The world’s largest Humpback whale population
At approximately 28,000 – 34,000 individuals, Western Australia’s Breeding Group D population of Humpback whales is considered the world’s largest.
Hunting of Humpback whales ceased in 1963, but whaling in general continued until the closure of the Albany whaling station in 1978. Since hunting ceased the whales have staged a remarkable recovery. From as little as 500 individuals, the whale population has been increasing at approximately 10% per annum, so that the current whale population numbers are probably near to those of pre-whaling days.
Every year a significant proportion of the population leaves the Antarctic feeding grounds to journey to the warm tropical waters of the Kimberley coast to breed and to give birth. Calves are nurtured for several months before attempting the long journey back to the whale’s Antarctic summer feeding grounds. En route they must navigate heavy industry and pods of Killer whales.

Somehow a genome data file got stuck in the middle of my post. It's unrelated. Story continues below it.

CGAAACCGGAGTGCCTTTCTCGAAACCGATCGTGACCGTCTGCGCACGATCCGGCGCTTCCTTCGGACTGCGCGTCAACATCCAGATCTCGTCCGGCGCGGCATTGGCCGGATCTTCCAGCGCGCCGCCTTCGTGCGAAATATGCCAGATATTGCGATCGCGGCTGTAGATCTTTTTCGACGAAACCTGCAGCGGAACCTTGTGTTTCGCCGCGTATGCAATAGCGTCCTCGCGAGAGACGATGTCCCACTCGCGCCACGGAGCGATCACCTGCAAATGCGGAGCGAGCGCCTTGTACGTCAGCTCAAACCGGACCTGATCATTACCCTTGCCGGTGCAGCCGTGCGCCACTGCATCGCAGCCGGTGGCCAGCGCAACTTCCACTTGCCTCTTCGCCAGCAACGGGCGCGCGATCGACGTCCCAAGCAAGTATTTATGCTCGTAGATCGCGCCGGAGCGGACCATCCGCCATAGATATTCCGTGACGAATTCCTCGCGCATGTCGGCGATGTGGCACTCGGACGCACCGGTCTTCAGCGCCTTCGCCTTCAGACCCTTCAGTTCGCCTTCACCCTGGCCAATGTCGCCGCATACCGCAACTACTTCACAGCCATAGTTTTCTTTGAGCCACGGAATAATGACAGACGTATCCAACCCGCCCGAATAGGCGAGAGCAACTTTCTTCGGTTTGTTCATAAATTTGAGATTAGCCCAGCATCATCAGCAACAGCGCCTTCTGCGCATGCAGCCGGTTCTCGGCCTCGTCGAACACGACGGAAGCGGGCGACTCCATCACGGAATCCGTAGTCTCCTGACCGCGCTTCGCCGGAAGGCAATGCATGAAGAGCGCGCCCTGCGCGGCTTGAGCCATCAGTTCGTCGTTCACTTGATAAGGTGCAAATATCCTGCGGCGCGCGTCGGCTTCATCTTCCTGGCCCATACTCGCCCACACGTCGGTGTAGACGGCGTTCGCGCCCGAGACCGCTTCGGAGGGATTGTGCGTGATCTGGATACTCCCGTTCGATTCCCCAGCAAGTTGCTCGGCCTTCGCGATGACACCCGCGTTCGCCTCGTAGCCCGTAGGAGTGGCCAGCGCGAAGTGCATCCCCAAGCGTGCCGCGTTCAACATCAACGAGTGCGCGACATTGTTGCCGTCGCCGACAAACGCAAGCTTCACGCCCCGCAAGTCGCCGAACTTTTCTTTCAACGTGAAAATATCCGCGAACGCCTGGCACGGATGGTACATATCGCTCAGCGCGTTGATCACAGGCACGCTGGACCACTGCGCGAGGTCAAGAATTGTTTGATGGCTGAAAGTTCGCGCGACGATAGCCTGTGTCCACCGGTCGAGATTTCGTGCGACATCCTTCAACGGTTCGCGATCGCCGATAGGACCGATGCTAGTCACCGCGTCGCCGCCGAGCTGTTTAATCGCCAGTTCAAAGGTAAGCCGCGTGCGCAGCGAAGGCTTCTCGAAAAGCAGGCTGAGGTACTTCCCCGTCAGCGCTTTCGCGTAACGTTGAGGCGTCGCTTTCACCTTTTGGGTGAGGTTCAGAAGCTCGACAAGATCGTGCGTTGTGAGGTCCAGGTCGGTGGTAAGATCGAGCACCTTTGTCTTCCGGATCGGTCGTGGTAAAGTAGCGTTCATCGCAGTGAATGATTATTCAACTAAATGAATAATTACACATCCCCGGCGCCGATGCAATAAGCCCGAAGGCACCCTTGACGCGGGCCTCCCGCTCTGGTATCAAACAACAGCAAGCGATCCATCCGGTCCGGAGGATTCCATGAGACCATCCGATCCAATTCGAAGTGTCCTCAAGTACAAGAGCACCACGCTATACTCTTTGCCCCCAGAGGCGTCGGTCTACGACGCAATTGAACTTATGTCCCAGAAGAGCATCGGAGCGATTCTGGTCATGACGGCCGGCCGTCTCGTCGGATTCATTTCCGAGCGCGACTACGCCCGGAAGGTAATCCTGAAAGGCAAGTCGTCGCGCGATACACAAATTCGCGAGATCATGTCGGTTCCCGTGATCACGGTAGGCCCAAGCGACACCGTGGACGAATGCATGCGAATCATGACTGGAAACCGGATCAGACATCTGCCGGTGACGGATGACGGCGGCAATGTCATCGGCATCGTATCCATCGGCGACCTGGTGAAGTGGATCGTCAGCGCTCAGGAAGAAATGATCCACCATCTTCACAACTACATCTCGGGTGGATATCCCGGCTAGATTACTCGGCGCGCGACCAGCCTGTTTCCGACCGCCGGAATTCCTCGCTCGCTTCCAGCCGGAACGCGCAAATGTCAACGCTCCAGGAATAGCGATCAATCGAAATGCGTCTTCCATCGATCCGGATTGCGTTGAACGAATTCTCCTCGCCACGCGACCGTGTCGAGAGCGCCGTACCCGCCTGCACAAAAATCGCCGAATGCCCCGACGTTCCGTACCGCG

The entire Kimberley coast from just south of Broome to north of Camden Sound is now considered to be an important birthing area for the whales. In their 2009 and 2011 Kimberley Cetacean Surveys, local reearchers Richard Costin and Annabelle Sandes from “Kimberley Whale Watching” noted that large numbers were sighted between Broome and The Lacepede Islands, and the Lacepede Islands and Broome. A recent community whale survey at James Price Point has also found significant numbers of whale resting inshore on the lower Dampier Peninsula.
A recent IFAW report stated that
“According to existing databases, 32 cetacean species have been recorded in the NW Marine Region, 21 of which occur there regularly and a further 11 that, to date,have been recorded rarely. Among the 21 species that frequent the region regularly, there are nine dolphins and 12 whales”
Whales found in Kimberley inshore and offshore waters include the Blue whale and Pygmy blue whale, Sperm whale, Pygmy killer whale, Short-finned pilot whale and Bryde’s whale. Dolphins found in Kimberley waters include the Indo-Pacific and Common bottlenose, Indo-pacific humpback, Dwarf spinner, Spinner, Striped and Australian Snubfin dolphin.
For more information visit Kimberley Whale Watching
Extended whale watching tours